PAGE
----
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What is a Call Option?

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  • Written By: John Sunshine
  • Edited By: Niki Foster
  • Last Modified Date: 24 July 2014
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A call option is a type of financial instrument known as a derivative. It is basically an agreement between two parties to exchange ownership of a stock at an agreed upon price within a certain time period. The exchange of the stock is optional and the owner of the option decides whether it takes place.

The agreed upon price of the exchange is called the strike price. The date on which the agreement expires is the expiry date of the call option. The amount of money required to purchase this option is called the premium. If the exchange takes place, then one is said to have exercised the call option.

Premiums for this kind of derivative are always quoted per stock, but sold in lots of 100 shares minimum. Call options are always an agreement about being able to purchase the stock at the agreed upon price. They come in both European style and American style. The main difference between these two is that European options can only be exercised on the expiry day, while American style options can be exercised at any time during their life.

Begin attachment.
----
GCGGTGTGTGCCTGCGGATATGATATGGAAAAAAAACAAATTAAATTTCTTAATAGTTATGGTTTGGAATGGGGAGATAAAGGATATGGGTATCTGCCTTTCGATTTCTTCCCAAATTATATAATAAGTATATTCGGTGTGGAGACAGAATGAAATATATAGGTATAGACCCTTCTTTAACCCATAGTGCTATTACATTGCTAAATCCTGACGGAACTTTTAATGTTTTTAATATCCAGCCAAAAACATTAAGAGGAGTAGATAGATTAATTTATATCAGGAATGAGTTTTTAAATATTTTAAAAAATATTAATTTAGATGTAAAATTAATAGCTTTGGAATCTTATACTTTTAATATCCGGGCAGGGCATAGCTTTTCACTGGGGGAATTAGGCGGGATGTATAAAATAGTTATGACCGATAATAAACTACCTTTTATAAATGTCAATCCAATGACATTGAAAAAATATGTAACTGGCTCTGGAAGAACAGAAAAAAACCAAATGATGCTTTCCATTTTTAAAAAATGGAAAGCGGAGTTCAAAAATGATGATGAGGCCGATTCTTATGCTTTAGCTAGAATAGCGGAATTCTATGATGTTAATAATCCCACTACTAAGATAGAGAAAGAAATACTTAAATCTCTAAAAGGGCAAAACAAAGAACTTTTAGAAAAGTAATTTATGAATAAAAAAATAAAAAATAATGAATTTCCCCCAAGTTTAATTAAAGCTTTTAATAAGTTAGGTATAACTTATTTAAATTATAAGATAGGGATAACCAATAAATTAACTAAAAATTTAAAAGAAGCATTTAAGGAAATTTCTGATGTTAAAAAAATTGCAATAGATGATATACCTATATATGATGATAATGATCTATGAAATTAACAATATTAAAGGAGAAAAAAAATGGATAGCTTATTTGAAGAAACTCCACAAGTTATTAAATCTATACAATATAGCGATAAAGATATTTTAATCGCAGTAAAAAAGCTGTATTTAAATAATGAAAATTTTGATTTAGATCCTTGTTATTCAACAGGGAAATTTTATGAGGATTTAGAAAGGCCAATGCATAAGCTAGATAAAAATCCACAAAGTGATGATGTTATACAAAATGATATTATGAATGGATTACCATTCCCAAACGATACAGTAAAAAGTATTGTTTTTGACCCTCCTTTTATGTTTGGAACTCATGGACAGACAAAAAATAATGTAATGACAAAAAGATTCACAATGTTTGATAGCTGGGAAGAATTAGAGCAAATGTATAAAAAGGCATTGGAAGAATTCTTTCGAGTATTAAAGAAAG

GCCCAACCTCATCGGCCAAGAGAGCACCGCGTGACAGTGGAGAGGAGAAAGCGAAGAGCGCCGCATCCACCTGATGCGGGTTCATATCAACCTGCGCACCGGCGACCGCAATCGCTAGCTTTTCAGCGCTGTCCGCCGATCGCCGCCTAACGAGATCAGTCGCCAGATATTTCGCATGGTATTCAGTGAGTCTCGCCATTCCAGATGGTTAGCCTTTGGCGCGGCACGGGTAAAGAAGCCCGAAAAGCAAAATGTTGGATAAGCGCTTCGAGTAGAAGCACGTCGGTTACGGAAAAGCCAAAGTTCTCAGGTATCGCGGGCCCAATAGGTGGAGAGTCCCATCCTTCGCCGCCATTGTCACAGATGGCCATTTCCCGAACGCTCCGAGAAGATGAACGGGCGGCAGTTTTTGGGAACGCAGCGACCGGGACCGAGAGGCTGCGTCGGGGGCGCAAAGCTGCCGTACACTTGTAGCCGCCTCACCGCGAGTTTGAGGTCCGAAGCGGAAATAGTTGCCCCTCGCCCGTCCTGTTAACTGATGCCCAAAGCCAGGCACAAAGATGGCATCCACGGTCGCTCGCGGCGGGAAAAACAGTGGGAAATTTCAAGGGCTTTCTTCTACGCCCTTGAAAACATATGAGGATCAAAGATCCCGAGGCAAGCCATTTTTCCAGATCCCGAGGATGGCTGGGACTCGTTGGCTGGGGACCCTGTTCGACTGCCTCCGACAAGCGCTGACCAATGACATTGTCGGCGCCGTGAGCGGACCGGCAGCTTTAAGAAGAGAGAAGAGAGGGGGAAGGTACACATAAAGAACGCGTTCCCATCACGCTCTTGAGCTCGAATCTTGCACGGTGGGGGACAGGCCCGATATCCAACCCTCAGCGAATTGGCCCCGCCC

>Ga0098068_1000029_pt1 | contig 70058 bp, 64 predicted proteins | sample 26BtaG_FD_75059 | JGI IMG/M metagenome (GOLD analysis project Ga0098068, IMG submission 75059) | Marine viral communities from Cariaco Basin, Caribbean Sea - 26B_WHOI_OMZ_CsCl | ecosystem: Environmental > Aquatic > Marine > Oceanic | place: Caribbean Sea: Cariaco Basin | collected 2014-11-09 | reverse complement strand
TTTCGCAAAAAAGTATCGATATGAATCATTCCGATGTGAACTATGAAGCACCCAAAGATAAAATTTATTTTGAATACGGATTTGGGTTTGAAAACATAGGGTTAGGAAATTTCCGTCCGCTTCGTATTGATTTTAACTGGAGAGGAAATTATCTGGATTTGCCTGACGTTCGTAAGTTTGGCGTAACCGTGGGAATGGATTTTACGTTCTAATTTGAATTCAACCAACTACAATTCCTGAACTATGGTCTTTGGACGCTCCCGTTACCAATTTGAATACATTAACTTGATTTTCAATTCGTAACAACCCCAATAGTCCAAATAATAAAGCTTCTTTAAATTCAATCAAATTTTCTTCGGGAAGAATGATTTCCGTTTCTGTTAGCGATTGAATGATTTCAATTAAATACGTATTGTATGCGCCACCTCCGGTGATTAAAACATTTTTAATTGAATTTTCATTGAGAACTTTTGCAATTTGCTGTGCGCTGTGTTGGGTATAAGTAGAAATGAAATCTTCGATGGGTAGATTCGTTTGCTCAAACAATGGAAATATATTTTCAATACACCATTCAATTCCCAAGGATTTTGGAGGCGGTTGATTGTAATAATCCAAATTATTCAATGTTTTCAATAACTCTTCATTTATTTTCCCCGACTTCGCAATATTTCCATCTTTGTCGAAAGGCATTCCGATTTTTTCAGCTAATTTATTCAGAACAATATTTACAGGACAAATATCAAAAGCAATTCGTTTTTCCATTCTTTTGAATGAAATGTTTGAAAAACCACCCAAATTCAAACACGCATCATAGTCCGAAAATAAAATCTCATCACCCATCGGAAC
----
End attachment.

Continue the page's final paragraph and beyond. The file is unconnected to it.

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Call options are frequently described by the relationship of the strike price to the stock price. One for which the strike price is equal to the stock price is said to be at the money. If the strike price is above the stock price, the option is said to be out of the money. Finally, if the strike price is less than the stock price, the option is said to be in the money.

There are two investment styles when investing in these derivatives. Conservative investors sell an out of the money call option on a stock that is part of their portfolio to increase the overall return on their portfolio. The intention is that the stock price will not increase at such a rate that it becomes equal to or greater than the strike price. In this case, the investor gets to keep the premium and the stock, and the option expires worthless. The process will then be repeated.

The speculative investor will purchase at the money call options without owning the underlying stock. The expectation is that the price of the option will increase as the price of the stock increases. Typically, if the stock price increases by one US dollar (USD), the price of the option will also increase by one USD. However, since the call option may cost as little as one tenth of the stock, the rate of return on the investment is much higher than it would be if the stock were purchased.